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Mexico raises rates and cuts spending to support peso

The Mexican government says it is dropping daily dollar auctions, raising interest rates and cutting government spending by 0.7 percent of GDP to counter the falling peso and oil revenues.

The Treasury Department says it will cut federal spending by the equivalent of about $7.2 billion dollars, and the Bank of Mexico said it would raise interbank interest rates from 3.25 percent to 3.75 percent.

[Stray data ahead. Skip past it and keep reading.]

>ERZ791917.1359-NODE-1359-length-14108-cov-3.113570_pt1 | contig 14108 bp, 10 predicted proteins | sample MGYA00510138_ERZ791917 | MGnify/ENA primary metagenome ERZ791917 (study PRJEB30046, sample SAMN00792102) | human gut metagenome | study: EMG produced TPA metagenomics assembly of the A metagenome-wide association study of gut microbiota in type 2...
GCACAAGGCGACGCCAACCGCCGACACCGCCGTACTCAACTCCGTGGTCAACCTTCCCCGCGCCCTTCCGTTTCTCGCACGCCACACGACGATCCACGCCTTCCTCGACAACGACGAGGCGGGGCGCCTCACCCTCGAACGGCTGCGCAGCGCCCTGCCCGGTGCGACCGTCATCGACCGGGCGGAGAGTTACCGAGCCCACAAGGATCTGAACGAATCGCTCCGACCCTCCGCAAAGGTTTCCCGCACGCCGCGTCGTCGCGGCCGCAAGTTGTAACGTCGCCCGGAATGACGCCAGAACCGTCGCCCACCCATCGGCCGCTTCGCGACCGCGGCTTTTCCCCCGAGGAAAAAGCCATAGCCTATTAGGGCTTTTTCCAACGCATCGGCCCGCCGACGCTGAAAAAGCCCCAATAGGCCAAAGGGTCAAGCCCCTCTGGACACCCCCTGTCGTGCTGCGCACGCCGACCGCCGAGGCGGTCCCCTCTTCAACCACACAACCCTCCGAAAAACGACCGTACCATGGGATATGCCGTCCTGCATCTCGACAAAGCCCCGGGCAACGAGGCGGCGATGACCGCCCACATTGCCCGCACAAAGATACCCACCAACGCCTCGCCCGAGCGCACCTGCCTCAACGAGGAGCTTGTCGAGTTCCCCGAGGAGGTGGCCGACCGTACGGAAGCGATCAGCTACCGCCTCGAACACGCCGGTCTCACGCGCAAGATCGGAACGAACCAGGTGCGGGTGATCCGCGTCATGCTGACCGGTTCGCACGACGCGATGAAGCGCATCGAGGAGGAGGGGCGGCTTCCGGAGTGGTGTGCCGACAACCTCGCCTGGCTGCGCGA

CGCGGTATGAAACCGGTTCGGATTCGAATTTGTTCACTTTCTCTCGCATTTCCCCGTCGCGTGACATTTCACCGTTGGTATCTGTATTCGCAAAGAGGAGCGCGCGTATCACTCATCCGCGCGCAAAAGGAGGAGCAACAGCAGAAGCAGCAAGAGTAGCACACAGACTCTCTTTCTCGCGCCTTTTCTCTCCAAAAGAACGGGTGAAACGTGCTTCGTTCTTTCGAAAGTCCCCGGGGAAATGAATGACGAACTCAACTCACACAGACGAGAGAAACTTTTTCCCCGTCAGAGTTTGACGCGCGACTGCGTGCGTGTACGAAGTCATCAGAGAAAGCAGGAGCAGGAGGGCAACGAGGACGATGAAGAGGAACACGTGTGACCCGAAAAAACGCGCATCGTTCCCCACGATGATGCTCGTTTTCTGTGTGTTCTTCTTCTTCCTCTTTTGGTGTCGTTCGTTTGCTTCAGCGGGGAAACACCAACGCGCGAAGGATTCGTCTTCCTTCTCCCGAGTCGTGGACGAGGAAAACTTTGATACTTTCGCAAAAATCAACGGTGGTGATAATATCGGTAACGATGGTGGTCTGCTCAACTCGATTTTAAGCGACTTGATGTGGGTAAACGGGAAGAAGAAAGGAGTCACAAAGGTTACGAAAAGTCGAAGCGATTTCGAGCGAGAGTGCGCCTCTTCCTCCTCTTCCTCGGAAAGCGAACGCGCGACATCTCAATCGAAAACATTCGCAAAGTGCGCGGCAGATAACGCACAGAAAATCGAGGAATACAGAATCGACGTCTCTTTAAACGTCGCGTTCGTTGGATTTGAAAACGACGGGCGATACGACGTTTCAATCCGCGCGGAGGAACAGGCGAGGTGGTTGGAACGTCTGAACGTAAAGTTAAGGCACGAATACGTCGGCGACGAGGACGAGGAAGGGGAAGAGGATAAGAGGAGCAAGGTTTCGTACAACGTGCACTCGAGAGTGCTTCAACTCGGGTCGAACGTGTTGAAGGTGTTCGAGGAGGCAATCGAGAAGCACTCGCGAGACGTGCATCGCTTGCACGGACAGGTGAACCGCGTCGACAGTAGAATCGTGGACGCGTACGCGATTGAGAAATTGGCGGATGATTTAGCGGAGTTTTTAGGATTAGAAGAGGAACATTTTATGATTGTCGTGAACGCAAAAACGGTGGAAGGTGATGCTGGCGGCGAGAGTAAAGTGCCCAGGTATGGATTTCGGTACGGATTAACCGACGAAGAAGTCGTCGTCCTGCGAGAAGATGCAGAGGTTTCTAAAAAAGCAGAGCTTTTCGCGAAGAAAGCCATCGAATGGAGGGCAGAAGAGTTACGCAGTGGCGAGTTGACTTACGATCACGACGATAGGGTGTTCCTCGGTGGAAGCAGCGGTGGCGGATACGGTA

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The peso’s interbank rate rose to 18.29 to $1 on Wednesday, after falling as low as 19.40 to $1 earlier this month.

The central bank had been auctioning off as much as $400 million per day to support the peso.

Prices for Mexican oil exports averaged $24.56 per barrel Wednesday. The government depends on oil revenue for about a third of its budget.